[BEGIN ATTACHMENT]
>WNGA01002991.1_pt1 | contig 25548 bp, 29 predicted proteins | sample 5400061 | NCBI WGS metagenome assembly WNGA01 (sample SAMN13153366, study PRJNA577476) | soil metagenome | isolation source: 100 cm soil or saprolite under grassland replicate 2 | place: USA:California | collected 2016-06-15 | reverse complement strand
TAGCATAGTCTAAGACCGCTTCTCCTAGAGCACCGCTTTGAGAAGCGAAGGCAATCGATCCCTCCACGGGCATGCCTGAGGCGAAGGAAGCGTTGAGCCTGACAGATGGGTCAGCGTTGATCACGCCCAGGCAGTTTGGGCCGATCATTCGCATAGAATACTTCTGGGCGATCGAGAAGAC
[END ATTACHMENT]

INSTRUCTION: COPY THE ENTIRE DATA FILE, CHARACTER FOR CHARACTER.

>WNGA01002991.1_pt1 | contig 25548 bp, 29 predicted proteins | sample 5400061 | NCBI WGS metagenome assembly WNGA01 (sample SAMN13153366, study PRJNA577476) | soil metagenome | isolation source: 100 cm soil or saprolite under grassland replicate 2 | place: USA:California | collected 2016-06-15 | reverse complement strand
TAGCATAGTCTAAGACCGCTTCTCCTAGAGCACCGCTTTGAGAAGCGAAGGCAATCGATCCCTCCACGGGCATGCCTGAGGCGAAGGAAGCGTTGAGCCTGACAGATGGGTCAGCGTTGATCACGCCCAGGCAGTTTGGGCCGATCATTCGCATAGAATACTTCTGGGCGATCGAGAAGAC